D.C. Public Schools Changes Transportation Measures After School Bus Crash, Driver DUI
Administrators with the Washington, D.C., public school system are changing safety protocols after a school bus driver crashed a bus filled with elementary school students, landing himself a driving while intoxicated (DWI) charge. System leaders are conducting a review of the district's transportation companies, according to The Washington Post. That process includes making sure drivers have the proper licenses and endorsements, checking drivers' traffic records, ensuring vehicles have the proper equipment. The district will also perform quarterly safety reviews of vendors, rather than annually. Individual schools are also required to make sure bus drivers have valid commercial driver’s licenses, as well as ensuring they complete other items on a new safety checklist before sending students out on trips.
Troy Reynolds was driving a school bus full of 44 children from a field trip in Centreville, Virginia, on Oct. 27, investigators say, when he veered off the road and hit a rock. Nine students were treated at the scene of the crash for minor injuries. One staff member was also injured and sought medical care.
The school system already has cut ties with Rome Charters, one of three transportation companies it used for field trips and extracurricular activities. City officials are also working to bar the company from doing any business in the District.
Administrators are working with the Office of the State Superintendent of Education to fill driver gaps as the school system looks for a new transportation vendor.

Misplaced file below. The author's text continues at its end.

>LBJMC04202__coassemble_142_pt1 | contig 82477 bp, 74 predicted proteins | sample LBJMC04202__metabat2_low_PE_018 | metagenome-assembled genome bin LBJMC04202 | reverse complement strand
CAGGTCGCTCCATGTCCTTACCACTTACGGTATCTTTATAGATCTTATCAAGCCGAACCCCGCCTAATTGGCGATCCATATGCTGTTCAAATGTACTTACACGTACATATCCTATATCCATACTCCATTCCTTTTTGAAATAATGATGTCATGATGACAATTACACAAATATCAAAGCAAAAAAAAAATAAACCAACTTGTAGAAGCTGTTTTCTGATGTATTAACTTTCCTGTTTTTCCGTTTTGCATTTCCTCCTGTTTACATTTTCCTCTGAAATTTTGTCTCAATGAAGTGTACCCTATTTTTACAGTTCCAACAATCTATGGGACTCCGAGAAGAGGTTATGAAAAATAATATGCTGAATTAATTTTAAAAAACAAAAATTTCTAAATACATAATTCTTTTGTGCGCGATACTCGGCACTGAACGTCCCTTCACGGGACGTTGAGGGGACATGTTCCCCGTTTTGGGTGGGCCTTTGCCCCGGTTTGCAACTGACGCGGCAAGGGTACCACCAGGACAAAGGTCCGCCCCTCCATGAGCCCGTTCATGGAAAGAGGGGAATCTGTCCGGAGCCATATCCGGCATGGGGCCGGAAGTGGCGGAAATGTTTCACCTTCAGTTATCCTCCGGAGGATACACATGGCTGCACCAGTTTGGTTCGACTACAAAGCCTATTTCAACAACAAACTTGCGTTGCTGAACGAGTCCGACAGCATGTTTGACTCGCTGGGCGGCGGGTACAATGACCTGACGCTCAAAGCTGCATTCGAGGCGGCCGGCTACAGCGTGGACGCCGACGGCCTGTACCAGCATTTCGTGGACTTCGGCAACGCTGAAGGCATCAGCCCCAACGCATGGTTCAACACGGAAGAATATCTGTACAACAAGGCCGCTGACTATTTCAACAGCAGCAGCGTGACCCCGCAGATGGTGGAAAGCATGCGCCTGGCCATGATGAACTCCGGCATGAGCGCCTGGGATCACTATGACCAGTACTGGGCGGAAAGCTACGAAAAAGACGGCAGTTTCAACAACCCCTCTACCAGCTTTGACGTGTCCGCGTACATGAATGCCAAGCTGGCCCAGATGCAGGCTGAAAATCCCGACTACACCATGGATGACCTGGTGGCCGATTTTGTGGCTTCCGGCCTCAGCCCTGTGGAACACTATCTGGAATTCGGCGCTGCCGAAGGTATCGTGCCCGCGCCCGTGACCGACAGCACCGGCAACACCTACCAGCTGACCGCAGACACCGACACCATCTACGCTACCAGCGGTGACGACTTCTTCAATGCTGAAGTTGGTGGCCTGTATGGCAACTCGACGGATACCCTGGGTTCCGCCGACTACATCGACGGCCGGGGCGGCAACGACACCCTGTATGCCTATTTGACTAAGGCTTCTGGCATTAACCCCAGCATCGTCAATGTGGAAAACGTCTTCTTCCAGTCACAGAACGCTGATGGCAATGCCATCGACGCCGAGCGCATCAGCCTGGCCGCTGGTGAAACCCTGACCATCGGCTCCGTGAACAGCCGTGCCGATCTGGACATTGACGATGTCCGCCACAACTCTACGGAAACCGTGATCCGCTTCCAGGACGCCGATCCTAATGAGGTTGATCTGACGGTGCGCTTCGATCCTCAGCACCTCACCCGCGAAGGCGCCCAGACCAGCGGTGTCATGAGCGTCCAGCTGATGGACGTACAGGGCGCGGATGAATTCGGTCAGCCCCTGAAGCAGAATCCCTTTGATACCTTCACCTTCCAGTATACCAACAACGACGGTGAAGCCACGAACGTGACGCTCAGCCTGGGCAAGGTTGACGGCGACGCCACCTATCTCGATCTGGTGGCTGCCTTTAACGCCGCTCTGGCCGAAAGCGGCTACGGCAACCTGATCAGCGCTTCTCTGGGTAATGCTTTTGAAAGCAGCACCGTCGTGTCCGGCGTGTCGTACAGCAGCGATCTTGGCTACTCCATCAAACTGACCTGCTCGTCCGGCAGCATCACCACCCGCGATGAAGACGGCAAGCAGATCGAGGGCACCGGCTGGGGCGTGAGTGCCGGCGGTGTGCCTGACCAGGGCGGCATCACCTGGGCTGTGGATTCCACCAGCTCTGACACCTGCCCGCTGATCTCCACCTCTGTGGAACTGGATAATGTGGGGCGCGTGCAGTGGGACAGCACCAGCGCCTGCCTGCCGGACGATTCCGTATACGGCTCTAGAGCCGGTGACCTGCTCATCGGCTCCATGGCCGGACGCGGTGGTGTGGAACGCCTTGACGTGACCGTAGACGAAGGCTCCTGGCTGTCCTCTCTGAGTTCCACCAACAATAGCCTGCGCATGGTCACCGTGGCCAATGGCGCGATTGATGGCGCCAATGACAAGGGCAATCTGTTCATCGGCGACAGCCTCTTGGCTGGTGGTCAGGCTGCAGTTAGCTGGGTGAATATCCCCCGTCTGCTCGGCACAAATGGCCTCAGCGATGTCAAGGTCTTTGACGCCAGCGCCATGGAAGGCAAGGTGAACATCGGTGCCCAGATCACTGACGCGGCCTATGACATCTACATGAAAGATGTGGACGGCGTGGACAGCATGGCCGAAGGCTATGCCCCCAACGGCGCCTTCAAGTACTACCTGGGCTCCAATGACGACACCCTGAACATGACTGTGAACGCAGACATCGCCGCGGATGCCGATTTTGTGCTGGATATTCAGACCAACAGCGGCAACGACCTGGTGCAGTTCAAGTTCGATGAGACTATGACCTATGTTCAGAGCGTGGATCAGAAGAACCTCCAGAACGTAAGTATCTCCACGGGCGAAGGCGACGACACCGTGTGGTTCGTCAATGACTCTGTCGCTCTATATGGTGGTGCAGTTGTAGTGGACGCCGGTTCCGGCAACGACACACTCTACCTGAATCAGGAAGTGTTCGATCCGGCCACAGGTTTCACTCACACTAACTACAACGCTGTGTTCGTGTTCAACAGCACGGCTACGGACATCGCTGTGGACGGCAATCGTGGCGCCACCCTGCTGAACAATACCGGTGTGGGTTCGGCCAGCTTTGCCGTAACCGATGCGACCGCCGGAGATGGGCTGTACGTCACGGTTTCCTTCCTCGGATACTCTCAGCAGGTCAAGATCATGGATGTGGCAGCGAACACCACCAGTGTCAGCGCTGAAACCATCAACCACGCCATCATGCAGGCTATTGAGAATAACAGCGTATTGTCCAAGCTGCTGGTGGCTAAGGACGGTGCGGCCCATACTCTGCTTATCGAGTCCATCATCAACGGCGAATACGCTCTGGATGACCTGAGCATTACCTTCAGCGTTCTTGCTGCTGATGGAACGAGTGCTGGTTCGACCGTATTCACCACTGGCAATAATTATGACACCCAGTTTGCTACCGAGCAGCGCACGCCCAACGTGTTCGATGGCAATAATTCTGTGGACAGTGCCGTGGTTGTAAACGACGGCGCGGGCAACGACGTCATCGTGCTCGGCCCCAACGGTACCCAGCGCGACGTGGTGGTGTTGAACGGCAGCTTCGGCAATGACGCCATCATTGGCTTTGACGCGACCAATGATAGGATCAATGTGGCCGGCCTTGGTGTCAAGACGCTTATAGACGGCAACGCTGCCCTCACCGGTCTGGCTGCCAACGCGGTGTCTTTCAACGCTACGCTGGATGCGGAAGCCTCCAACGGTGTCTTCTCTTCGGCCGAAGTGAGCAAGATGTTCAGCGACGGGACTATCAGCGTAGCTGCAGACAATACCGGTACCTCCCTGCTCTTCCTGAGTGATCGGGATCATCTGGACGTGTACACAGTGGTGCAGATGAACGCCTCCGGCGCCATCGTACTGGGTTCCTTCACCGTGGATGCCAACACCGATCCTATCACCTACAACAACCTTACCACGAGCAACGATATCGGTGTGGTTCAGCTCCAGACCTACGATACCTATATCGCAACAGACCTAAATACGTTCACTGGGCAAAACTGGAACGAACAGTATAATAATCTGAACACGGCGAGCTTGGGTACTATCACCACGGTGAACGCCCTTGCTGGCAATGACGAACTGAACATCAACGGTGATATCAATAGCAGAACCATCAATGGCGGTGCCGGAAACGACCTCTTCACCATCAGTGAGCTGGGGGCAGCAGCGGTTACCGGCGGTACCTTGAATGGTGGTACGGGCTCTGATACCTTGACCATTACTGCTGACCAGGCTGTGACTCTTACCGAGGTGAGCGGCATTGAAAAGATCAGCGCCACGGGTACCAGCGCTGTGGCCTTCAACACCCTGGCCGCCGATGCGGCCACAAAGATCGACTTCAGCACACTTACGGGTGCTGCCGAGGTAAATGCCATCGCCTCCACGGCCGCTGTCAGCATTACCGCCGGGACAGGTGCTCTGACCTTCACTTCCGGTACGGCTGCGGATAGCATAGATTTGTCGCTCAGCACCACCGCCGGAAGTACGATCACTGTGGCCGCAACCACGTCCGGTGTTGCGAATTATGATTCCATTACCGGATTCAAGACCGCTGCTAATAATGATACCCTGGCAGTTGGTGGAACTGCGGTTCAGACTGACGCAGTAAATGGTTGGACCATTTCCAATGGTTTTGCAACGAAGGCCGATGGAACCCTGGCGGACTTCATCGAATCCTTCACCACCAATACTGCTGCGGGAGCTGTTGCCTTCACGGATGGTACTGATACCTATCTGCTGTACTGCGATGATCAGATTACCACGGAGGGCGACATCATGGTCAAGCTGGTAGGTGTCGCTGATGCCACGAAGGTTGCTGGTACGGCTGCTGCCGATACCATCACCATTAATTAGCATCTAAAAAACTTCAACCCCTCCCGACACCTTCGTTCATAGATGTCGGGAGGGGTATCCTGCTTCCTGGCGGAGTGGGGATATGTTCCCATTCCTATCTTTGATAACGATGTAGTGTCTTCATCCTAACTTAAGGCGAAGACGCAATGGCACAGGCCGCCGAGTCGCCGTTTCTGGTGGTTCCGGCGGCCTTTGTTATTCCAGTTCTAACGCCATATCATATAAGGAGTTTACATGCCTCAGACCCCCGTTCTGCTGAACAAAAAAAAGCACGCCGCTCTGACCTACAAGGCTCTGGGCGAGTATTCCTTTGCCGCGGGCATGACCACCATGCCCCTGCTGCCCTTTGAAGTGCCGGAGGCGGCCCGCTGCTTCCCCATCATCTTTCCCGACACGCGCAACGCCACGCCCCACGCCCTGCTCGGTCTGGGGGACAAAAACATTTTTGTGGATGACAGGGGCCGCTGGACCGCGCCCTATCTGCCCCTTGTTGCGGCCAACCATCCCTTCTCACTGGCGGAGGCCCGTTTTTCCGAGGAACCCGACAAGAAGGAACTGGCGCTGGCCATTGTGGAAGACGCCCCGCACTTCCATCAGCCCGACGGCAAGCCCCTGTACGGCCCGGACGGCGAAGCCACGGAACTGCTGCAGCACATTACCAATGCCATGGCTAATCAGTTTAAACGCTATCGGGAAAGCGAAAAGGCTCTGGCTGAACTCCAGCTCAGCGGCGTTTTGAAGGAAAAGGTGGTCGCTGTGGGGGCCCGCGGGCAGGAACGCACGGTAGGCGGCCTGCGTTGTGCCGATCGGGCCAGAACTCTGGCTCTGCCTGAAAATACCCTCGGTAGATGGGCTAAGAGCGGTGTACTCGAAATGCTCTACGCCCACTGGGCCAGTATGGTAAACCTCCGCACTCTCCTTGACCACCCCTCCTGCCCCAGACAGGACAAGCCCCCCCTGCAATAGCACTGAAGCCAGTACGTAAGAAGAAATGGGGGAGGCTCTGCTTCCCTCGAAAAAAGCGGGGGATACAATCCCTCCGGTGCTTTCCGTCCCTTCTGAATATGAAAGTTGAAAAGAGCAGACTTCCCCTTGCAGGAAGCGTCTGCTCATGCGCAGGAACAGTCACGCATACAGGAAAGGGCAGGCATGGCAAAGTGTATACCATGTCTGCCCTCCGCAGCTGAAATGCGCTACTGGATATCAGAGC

New York School Bus Driver Accused of Driving Drunk
A Brockport (New York) Central School District bus driver was fired from his job after authorities reported he drove the bus drunk on Nov. 7. Police said Robert Manley had a blood-alcohol content of .14%. Manley was on an out-of-district bus run and failed a random alcohol screening, according to the district. He was driving five students, WHAM reported. Manley is charged with five counts of aggravated DWI, five counts of endangering the welfare of a child, and one count of driving a school bus while intoxicated.
The superintendent said the driver was immediately placed on leave and the students' parents were notified.
Men Reportedly Enter School Bus in Chicago Neighborhood, Yell Anti-Semitic Slurs
A group of men jumped onto a school bus carrying Jewish students in the West Rogers Park neighborhood of Chicago on Nov. 9, yelled anti-Semitic slurs, and gave the Hitler salute, officials with a Jewish human rights organization reported to NBC 5 Chicago. Chicago Police would not confirm those details, but did confirm that a group stood in front of the bus, forcing it to stop, then entered and threatened to harm a 12-year-old boy onboard.
Three Pennsylvania Students, School Bus Driver Injured in Crash
Three elementary school students and a school bus driver were taken to local hospitals after a crash in Spring Township, Pennsylvania, on Nov. 9. The driver crashed into a tree after veering off of a straight, two-lane road during the morning route. Eight children were on the bus at the time of the crash. The driver, whose name was not immediately released, was flown by medical helicopter to a hospital with what authorities called moderate injuries, according to The Centre Daily Times.
The cause of the crash is being investigated. Administrators will review camera footage from cameras that were installed onboard the bus.
Rhode Island School Bus Driver Takes Students to Wrong State
A new school bus driver from Rhode Island took a group of students to the wrong state an hour away after a GPS mishap, according to WJAR. First Student, which provides transportation services to the district, reported that the driver typed in the right address but the wrong city into her GPS while transporting kids to La Salle Academy. The driver was headed toward Sterling, Conn., and had already crossed state lines by the time a parent caught up to it and called police.
A video clip taken by a student caught the father saying, "Open the door! I'm calling the police!" The driver also called police after realizing her mistake. The principal for the school the children were supposed to be driven to said they were never in any danger. Law enforcement escorted the bus to the school.
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